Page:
Angie Bradley says that she didn’t envision getting into the landscape industry when she was a kid. In fact, she’d always wanted to be a pilot. But growing up on a family farm, she says that landscaping was “in her blood.” Even so, that didn’t make it any easier starting out in a male-dominated industry in the mid-1980s. Bradley says that over the years she had to work hard to prove herself — but she is encouraged that’s been changing for the better with more women coming into the field.
Bradley considers her official start in the industry to be in 1985 when she was a senior in high school and working for TruGreen in North Carolina. From there, she moved to Michigan and completed her two-year certificate in turf and sports commercial management. Since then, Bradley has worked in a number of different markets including Chicago, New York, and Colorado.
Along the way, Bradley had been actively recruited by companies who heard about her or witnessed her work ethic — but she says she was still met with resistance, sometimes from customers. She can remember a specific moment when a male customer was adamant that she wasn’t his technician. He kept asking, “Where’s the guy?”
“Over the years I’ve been frustrated by people telling me I belong in the office — or that particular customer who told me I belong in the kitchen,” Bradley says. “I can do the job just as good as any man can.”
Despite the pushback, Bradley forged ahead. She says that pure “stubbornness” might be part of what kept her going — but clearly it was determination and grit, something she says she learned at home. Bradley says that the “farm life” is by no means an easy life — and she grew up farm strong.
“I grew up with five stepbrothers and two half-brothers and I was the middle child,” she recalls. “From day one, I was doing everything they were doing — working on the farm, just like them. It was actually my mother that I got my hard work ethic from.”
Having been in the industry for 35 years, Bradley’s been able to witness the evolution. She says that she’s been relieved to see a marked shift.
“Years ago, I feel like I had to really fight to make sure my voice was heard,” Bradley recalls. “There were points in my career when I would provide a more detailed response than a male colleague, but my opinion wasn’t listened to. I had to fight to be considered a knowledgeable resource. But that’s changed substantially and I’m glad that more women are coming into the field with less resistance.”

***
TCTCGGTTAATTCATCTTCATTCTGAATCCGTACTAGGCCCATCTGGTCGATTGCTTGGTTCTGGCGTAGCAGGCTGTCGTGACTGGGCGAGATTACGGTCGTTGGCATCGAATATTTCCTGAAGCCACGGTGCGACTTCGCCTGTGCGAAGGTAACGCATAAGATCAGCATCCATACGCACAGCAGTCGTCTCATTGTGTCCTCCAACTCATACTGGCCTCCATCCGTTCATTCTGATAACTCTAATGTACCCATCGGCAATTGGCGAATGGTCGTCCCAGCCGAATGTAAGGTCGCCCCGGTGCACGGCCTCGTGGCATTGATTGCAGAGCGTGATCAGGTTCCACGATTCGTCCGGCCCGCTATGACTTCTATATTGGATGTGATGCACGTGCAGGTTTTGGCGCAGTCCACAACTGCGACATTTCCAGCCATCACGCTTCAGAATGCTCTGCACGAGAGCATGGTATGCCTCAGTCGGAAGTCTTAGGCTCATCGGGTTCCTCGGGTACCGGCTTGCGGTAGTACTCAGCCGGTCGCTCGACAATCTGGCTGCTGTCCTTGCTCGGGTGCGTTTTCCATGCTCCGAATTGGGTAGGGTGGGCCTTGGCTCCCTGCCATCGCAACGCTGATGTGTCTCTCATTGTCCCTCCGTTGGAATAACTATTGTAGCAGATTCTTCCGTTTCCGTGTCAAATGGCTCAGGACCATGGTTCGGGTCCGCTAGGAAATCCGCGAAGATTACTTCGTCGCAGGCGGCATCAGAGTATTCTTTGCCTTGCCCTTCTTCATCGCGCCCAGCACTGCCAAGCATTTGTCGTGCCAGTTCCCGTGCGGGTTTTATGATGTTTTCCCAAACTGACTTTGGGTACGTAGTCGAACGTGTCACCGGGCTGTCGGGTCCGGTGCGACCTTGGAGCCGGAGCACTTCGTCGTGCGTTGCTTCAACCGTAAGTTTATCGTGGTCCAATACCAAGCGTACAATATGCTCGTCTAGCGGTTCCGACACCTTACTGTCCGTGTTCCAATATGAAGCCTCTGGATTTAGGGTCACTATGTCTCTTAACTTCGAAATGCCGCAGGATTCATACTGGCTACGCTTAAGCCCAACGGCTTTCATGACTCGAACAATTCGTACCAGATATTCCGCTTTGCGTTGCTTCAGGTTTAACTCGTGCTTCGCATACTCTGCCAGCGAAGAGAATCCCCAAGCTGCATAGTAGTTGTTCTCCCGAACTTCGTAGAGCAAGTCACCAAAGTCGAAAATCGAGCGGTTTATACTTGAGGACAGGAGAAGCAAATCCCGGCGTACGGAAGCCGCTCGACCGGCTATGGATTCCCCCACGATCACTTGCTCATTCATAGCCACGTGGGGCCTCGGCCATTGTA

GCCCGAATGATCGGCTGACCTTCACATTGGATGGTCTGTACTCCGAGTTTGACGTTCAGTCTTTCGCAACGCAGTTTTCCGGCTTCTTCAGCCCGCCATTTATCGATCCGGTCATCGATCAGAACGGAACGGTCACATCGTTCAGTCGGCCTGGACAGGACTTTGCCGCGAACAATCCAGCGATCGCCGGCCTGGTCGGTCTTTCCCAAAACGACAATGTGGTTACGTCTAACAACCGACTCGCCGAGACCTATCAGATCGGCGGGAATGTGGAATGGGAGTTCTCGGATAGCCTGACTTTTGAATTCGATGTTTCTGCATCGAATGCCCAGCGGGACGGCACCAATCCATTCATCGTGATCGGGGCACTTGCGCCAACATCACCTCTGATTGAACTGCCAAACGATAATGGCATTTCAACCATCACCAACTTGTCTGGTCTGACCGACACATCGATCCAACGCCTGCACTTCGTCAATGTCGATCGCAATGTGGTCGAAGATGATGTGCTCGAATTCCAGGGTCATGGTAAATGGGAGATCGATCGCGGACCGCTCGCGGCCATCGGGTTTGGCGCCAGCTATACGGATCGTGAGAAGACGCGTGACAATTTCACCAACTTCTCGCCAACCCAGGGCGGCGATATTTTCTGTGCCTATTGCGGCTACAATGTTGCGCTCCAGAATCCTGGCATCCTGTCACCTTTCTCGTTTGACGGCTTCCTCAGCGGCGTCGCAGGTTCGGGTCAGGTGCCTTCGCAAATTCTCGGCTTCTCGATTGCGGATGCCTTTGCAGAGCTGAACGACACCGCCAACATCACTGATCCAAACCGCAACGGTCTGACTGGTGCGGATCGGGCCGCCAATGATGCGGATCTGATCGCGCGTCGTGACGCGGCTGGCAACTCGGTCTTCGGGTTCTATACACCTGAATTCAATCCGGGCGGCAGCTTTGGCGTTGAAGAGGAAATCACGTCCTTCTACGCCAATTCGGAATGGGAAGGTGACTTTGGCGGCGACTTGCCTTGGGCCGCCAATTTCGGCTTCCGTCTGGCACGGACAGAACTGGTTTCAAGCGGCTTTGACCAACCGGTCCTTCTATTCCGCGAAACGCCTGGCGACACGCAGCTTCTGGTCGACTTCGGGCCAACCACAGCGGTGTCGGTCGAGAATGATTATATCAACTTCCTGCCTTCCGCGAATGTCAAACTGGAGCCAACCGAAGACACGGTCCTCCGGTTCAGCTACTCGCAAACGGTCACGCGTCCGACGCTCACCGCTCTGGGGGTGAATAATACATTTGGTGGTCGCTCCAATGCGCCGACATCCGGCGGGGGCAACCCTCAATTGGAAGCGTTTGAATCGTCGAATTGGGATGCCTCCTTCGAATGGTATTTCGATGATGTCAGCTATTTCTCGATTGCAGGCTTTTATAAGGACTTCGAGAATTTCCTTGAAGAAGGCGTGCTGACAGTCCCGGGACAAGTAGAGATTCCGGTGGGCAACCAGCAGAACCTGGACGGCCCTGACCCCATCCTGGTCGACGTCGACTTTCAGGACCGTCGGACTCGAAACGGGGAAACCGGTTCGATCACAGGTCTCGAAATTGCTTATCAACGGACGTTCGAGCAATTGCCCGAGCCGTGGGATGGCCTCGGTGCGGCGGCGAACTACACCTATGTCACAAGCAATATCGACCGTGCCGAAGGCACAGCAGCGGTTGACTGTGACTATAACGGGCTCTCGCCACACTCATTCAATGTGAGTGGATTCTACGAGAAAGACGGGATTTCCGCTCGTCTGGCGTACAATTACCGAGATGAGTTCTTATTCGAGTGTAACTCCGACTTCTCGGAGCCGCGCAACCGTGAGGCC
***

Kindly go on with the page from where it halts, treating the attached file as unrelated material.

Today, Bradley serves as the Chief Operating Officer at Oasis Turf & Tree in Loveland, Ohio. In this role, she oversees all production and employee training. Bradley says that if any of the staff was reluctant to be managed by a woman when she first started, they’ve overcome it.
“I think it comes from leading by example,” Bradley says. “I make it clear that everyone knows there’s not a single task I’m asking anyone to do that I haven’t done myself. Early on, I showed my presence in the field a lot. I’d show up and bring lunch and just start working with them.”
In fact, the team has so much respect for Bradley, they’ve been known to show up with signs at some of the competitive runs she participates in. Bradley has battled cancer twice, but she hasn’t let it stop her from training for her marathons. Though still in the midst of her second battle, and immunocompromised as a result, Bradley says she still couldn’t find peace working at home, despite the COVID-19 pandemic.
“I tried it for a day, but I need to be with my team,” she says. “They’re here, so I had to be there. I feed off their energy. Fortunately, the staff took extra precautions so that I could feel safe being there. We’re all in this together and I need to be with them.”
Bradley says that she’d offer a few pieces of advice to women considering the green industry.
“First and foremost, stay true to yourself,” she advises. “Have the confidence that you can go out and do anything that you have the desire to do; so much of success is having confidence in yourself. When you go out and lead, you inspire the people around you to be their best, too.”